Fire & Police Commission erred in reinstating Officer Schoen
I may not agree with Chief Flynn on everything, but I believe he was right when he chose to fire Police Officer Richard Schoen for excessive force.
I may not agree with Chief Flynn on everything, but I believe he was right when he chose to fire Police Officer Richard Schoen for excessive force. Any citizen watching the dash cam video footage showing Officer Schoen punching a woman in the face while she was handcuffed in the back of a squad car would be horrified. The attack, coupled with the officer’s arrogant and clueless lack of regret for his actions, brings about the question as to why he was reinstated.
With every disciplinary decision that is made as it relates to officers, a message is made clear to the community in terms of how much value is placed on their well being and safety. The viciousness that Officer Schoen showed in the attack — along with his obvious lack of remorse — makes me very concerned that next time his attack will be much worse than a mere punch. The ability to control one’s emotions in high stress situations is a critical skill needed for good policing. Yesterday’s decision by the Fire and Police Commission to reinstate Officer Schoen further brings into question the appropriateness of such a body making disciplinary decisions about our police officers. Our commission is the only one structured like it in the nation, and I believe it is out of tune with the community. Consider this: Out of approximately 300 citizen complaints filed with the Fire and Police Commission against Milwaukee officers last year, only one resulted in disciplinary action against an officer. I believe it may be time to either restructure or eliminate the commission, and the laws that govern its existence.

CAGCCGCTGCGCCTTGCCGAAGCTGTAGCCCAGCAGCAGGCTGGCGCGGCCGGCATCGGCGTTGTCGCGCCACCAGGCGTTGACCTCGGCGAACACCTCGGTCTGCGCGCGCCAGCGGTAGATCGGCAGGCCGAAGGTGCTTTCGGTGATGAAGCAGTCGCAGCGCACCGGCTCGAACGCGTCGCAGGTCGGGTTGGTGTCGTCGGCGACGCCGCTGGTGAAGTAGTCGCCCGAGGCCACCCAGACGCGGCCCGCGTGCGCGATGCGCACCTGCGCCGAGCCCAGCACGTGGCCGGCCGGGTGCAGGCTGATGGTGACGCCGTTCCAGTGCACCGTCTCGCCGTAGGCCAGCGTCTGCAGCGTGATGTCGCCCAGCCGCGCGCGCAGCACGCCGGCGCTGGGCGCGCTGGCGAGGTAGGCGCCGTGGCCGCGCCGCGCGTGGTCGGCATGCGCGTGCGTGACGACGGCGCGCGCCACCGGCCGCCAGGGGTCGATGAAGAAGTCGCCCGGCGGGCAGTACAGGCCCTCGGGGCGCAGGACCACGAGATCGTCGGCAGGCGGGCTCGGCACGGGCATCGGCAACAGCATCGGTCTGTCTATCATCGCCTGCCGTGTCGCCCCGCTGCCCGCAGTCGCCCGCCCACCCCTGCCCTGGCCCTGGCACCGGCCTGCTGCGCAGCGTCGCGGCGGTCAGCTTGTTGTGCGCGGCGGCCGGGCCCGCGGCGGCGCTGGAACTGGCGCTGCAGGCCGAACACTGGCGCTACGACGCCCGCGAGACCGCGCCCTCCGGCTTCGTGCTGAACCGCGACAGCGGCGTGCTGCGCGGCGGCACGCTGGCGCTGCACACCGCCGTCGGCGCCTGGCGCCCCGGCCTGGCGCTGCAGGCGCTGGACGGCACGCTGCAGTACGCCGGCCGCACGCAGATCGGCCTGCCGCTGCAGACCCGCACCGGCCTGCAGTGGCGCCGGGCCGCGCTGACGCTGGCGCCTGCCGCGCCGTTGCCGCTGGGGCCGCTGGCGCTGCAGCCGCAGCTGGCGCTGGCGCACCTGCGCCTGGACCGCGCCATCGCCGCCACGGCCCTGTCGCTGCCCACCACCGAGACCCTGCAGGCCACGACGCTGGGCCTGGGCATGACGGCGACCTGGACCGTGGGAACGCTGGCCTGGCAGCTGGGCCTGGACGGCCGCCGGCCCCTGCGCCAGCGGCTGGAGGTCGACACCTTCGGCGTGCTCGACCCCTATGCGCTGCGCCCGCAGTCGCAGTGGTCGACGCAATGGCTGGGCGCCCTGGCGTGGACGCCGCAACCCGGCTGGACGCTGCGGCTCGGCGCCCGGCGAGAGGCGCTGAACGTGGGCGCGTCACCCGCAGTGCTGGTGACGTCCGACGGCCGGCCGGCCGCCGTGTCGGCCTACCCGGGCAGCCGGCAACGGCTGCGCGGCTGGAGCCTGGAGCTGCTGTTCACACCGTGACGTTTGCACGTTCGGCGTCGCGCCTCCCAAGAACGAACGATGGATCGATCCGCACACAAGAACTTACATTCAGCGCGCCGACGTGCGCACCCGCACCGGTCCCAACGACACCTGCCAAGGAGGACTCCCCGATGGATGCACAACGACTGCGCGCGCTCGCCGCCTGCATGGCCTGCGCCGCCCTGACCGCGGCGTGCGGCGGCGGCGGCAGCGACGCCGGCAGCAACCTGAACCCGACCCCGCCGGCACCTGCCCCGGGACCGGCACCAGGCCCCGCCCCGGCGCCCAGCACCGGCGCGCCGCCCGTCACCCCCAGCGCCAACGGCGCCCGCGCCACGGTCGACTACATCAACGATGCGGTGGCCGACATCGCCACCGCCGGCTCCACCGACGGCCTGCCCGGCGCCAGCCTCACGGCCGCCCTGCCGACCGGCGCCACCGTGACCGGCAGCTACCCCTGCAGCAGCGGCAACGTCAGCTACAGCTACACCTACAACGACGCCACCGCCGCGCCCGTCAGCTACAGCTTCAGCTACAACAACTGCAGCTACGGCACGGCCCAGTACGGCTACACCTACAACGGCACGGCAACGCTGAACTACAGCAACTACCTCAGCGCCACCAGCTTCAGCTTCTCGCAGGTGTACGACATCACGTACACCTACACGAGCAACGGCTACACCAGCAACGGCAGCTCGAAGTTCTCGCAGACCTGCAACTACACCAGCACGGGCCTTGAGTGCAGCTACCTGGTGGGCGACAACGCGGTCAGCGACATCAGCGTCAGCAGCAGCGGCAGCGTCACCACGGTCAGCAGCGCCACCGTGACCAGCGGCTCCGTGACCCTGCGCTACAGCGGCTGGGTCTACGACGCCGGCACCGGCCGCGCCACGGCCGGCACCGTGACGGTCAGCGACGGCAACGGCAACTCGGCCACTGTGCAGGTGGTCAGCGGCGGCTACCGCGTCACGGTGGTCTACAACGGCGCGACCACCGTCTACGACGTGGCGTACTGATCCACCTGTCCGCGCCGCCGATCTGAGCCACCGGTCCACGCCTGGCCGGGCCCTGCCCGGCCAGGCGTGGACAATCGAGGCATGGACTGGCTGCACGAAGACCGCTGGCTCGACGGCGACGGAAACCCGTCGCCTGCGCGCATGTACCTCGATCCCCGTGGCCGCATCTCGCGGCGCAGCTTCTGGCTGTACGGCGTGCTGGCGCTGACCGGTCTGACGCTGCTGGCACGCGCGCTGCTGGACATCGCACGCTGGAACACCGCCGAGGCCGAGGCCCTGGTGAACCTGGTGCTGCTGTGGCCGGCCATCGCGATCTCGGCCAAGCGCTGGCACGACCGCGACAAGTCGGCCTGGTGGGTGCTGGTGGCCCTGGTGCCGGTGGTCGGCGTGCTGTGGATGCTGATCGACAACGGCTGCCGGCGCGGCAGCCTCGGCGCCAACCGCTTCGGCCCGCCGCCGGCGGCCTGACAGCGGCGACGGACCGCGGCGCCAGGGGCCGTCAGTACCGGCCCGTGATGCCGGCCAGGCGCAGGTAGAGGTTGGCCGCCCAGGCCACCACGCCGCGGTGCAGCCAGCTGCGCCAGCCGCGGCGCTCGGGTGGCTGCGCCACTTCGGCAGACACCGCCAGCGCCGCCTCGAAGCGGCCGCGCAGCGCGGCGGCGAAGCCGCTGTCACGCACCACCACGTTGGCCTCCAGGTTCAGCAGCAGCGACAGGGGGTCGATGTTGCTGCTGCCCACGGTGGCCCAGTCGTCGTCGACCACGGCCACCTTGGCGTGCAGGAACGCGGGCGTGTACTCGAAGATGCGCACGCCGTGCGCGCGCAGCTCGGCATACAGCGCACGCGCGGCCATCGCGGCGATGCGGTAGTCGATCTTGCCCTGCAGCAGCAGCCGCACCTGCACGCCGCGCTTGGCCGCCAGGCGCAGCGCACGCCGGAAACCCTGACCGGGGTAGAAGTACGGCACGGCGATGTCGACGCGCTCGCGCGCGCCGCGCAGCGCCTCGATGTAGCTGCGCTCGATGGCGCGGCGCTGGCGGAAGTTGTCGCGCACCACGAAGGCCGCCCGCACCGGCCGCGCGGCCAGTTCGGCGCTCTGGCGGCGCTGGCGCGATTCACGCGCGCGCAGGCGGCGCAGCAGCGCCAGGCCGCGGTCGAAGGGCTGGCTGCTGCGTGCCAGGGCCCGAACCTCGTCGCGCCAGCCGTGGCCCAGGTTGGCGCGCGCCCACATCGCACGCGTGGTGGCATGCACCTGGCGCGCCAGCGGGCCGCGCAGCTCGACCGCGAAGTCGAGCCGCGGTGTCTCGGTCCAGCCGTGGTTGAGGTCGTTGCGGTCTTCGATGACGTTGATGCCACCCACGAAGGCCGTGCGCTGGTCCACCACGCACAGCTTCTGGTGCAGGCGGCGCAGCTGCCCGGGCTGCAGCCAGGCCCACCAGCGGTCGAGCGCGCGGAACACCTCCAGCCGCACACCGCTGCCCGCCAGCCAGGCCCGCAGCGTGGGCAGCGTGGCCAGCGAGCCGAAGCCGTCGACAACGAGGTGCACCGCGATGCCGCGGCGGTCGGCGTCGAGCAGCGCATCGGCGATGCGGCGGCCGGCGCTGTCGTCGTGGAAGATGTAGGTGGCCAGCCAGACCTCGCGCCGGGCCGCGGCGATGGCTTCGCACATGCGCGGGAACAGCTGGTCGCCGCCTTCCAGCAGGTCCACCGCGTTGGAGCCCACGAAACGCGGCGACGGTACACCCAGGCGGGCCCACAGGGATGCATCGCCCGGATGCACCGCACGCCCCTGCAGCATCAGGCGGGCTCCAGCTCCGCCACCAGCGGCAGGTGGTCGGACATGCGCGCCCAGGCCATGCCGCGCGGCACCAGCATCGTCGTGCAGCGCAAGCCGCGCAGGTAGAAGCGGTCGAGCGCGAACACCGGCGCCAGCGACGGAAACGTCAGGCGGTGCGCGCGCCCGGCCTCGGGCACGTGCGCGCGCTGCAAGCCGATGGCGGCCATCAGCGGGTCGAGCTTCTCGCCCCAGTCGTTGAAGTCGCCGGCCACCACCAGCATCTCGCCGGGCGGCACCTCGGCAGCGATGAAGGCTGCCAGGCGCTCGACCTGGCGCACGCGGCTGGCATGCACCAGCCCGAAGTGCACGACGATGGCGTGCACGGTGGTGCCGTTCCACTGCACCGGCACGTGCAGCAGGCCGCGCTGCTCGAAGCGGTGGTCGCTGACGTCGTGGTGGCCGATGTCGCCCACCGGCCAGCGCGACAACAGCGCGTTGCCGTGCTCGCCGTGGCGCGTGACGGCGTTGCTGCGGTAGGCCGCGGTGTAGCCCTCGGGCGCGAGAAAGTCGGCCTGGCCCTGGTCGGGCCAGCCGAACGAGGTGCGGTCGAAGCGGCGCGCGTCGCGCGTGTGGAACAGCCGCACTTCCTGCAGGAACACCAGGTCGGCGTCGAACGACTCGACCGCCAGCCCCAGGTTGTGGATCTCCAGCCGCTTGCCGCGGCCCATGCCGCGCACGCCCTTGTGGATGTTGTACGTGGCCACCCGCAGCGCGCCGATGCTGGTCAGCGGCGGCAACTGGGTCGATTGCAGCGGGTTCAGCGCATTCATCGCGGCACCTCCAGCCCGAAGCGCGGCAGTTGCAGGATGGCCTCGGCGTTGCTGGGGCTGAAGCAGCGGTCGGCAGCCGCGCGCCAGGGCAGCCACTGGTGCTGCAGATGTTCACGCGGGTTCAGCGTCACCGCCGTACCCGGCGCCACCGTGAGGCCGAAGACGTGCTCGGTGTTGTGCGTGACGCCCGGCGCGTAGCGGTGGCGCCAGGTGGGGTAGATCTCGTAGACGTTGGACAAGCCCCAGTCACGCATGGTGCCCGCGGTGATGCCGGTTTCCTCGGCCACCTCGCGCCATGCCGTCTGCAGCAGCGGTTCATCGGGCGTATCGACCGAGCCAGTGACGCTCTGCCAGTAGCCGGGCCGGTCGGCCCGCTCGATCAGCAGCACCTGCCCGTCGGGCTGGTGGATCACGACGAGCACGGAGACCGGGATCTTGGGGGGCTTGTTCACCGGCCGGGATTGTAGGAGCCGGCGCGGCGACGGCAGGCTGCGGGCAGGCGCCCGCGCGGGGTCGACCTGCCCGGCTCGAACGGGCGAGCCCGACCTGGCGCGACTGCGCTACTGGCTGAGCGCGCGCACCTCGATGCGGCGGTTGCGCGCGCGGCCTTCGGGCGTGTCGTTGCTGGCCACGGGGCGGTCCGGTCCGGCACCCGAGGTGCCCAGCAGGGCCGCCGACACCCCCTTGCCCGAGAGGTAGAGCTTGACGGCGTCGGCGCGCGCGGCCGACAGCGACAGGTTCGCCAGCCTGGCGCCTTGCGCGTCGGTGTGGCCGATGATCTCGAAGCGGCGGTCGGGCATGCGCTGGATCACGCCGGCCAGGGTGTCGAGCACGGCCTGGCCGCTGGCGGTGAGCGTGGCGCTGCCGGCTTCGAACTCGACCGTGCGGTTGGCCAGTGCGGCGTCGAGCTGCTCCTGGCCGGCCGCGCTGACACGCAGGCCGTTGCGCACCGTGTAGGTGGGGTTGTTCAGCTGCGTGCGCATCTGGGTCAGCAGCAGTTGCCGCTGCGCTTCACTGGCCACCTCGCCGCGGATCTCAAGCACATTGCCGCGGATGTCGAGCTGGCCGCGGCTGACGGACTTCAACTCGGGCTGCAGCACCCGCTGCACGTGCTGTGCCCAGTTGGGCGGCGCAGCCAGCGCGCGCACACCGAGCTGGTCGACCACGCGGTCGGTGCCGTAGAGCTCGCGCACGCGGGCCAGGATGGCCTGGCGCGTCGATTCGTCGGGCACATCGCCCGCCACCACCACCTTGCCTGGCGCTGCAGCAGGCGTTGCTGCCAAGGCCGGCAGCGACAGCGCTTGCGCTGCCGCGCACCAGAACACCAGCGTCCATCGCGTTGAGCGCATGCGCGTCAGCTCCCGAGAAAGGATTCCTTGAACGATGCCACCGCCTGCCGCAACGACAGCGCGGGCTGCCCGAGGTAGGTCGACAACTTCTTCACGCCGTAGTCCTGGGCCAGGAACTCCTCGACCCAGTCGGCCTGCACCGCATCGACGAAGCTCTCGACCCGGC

Officers are sworn to protect and serve, and any officer who loses sight of this should be disciplined accordingly. Mr. Schoen should have lost his ability to serve as an officer in the Milwaukee Police Department when he allowed his anger and rage to outweigh his commitment to his sworn oath.
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